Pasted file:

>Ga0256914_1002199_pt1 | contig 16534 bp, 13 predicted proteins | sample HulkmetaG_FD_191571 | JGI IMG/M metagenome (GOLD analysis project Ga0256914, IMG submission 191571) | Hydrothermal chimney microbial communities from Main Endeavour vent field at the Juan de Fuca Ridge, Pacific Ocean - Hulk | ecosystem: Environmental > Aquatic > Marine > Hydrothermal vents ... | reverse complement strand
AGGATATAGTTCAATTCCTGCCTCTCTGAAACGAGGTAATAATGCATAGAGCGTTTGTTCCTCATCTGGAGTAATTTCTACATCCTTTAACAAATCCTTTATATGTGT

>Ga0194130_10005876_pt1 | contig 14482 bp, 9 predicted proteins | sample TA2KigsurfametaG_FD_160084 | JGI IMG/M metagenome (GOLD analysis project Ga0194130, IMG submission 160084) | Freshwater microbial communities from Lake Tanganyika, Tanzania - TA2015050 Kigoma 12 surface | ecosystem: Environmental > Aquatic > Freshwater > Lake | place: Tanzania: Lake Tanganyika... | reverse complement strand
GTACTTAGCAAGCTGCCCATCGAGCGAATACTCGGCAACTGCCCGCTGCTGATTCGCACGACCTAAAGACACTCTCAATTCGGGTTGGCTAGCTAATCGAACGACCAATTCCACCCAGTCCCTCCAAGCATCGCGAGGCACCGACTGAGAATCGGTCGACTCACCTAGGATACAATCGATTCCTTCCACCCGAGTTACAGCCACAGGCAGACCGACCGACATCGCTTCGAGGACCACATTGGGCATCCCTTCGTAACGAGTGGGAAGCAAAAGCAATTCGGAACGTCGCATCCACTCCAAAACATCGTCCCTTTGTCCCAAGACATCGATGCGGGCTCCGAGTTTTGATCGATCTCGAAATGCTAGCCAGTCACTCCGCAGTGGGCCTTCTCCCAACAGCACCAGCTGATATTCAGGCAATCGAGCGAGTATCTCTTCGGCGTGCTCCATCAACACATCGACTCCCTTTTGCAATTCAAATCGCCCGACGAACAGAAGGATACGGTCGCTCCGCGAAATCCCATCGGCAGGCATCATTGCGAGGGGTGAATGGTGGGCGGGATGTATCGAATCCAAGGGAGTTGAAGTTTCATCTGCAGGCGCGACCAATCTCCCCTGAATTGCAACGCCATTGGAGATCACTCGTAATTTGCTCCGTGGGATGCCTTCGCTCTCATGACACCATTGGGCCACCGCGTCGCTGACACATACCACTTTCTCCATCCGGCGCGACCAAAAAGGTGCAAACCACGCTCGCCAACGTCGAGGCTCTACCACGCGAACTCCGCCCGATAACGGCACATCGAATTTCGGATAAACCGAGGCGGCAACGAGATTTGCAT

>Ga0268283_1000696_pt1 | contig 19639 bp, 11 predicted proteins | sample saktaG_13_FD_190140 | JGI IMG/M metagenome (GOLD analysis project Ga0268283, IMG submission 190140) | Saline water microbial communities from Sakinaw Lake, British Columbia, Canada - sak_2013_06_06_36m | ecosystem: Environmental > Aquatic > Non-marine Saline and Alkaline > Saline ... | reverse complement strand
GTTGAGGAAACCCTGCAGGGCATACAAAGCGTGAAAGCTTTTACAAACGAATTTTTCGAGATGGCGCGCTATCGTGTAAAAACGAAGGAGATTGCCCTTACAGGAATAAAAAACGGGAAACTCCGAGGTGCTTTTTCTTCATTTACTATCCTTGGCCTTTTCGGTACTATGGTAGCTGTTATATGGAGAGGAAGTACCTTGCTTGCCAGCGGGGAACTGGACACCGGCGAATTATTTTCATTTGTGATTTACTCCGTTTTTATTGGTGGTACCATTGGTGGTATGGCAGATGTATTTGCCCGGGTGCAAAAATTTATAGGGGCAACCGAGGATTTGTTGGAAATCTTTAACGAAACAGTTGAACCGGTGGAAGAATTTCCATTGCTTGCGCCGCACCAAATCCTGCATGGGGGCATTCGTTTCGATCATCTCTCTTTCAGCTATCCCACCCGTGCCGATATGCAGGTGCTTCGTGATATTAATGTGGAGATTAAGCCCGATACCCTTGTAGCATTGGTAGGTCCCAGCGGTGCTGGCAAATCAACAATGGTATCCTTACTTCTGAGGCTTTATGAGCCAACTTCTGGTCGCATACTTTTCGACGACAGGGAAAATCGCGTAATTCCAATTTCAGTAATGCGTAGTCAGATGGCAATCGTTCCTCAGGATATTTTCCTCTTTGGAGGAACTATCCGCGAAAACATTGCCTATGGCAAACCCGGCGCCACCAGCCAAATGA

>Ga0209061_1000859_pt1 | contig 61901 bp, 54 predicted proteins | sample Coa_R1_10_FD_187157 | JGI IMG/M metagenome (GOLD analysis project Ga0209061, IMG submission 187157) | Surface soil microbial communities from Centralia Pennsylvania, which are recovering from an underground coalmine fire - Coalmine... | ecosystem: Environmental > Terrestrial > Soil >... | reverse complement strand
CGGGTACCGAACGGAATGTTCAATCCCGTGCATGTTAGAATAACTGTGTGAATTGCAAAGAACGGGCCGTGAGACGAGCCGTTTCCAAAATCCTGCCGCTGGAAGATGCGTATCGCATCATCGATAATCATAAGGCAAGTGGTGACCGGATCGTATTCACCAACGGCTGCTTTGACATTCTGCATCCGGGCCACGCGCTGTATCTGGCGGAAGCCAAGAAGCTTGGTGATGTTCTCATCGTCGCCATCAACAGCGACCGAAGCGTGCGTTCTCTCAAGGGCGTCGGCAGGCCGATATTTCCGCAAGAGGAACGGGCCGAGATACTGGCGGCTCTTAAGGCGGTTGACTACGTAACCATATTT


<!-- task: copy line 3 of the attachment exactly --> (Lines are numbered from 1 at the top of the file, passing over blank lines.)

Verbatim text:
>Ga0194130_10005876_pt1 | contig 14482 bp, 9 predicted proteins | sample TA2KigsurfametaG_FD_160084 | JGI IMG/M metagenome (GOLD analysis project Ga0194130, IMG submission 160084) | Freshwater microbial communities from Lake Tanganyika, Tanzania - TA2015050 Kigoma 12 surface | ecosystem: Environmental > Aquatic > Freshwater > Lake | place: Tanzania: Lake Tanganyika... | reverse complement strand